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So my suggestion is that Governments should set up huge investment funds to buy up these assets at current market prices because then the taxpayer also has some prospect of reward should assets prices recover somewhat.
As Krugman and others keep hammering, buying the toxic waste at its "market price" doesn't make the banks any less insolvent. If anything, they can pretend they are solvent because they are not selling the assets and so they can pretend they are worth more than the market would give them for it. The problem of the toxic assets is not lack of buyers, but lack of sellers - the banks can't sell at the market price without instantly realzing losses that would render them insolvent.

Most economists teach a theoretical framework that has been shown to be fundamentally useless. -- James K. Galbraith
by Migeru (migeru at eurotrib dot com) on Sun Mar 22nd, 2009 at 04:38:43 PM EST
However the objective of my proposal is not to try to make completely insolvent financial institutions solvent - let them go into Chapter 11.   That is a black hole so big it simply cannot be filled with any money Obama and others are likely to be able to raise, and we risk huge inflation if we simply print money to fill that hole.  The objective is to cut taxpayers in on the action at current deflated prices - and thereby help put a floor under further deflation.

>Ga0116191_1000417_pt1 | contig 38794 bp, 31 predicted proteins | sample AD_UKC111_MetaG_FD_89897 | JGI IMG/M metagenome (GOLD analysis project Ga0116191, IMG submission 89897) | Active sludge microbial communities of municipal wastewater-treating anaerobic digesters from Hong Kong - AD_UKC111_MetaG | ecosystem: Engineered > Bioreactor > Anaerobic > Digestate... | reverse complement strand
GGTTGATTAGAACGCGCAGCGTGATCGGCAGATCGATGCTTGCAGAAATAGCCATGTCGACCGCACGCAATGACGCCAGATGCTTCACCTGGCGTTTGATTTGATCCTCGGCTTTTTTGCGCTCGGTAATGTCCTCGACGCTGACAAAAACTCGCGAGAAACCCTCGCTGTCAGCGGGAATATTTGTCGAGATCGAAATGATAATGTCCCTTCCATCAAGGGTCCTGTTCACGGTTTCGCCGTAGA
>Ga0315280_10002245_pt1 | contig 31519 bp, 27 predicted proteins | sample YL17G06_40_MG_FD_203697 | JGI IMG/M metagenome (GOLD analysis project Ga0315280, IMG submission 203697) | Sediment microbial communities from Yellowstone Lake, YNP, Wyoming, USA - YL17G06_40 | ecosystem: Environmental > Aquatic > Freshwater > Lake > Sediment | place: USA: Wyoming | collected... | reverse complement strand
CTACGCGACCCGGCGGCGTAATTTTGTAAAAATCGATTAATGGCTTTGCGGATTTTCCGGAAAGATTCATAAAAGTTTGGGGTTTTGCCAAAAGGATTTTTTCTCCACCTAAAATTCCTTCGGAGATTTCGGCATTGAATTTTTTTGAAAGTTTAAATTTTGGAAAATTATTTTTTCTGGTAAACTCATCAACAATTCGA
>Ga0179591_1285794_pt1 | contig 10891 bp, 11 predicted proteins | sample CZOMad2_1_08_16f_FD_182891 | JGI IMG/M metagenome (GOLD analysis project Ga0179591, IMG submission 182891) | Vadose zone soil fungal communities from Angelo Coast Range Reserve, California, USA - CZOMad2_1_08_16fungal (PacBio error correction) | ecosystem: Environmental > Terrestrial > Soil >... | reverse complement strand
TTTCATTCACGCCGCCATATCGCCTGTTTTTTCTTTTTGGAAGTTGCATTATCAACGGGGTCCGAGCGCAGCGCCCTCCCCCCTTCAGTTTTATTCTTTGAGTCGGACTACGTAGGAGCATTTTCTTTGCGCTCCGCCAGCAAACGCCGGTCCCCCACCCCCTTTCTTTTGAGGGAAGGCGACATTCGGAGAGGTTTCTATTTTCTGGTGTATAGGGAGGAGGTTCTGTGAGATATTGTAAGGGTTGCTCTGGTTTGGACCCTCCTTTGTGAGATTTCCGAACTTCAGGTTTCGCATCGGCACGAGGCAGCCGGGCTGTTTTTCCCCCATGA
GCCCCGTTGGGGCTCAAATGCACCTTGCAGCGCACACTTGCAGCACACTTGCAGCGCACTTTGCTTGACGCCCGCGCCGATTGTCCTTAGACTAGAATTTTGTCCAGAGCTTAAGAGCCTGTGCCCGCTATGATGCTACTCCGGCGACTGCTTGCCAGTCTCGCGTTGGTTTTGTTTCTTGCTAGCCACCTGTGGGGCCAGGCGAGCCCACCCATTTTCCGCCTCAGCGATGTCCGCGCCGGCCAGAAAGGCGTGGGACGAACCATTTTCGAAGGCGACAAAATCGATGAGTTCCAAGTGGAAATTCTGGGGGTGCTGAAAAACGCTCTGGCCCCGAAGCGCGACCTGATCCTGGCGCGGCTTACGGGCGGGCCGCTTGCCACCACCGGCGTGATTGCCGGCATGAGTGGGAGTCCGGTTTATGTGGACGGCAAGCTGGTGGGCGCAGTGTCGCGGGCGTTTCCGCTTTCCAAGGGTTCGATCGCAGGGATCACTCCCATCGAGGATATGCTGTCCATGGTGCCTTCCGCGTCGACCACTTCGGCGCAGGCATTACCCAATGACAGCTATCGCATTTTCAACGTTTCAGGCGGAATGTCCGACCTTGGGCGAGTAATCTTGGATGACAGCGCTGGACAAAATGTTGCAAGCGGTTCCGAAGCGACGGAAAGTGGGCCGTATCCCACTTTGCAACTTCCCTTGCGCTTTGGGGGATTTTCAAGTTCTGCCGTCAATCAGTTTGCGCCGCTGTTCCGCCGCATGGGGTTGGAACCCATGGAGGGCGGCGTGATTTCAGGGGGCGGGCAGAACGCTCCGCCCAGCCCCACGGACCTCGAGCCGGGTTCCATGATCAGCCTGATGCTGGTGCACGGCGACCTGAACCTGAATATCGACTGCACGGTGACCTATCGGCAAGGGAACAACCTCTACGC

Insolvent institutions have no choice but to sell assets at current prices to meet current liabilities - unless we bail them out.  In fact bailing them out helps them to pretend that it is still business as usual.  

notes from no w here

by Frank Schnittger (mail Frankschnittger at hot male dotty communists) on Sun Mar 22nd, 2009 at 06:13:32 PM EST
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As I commented on vets74's diary, I think an AIG Chapter 11 is desirable, even necessary, and impossible.  I don't think the US government has the guts.
by rifek on Mon Mar 23rd, 2009 at 09:08:20 AM EST
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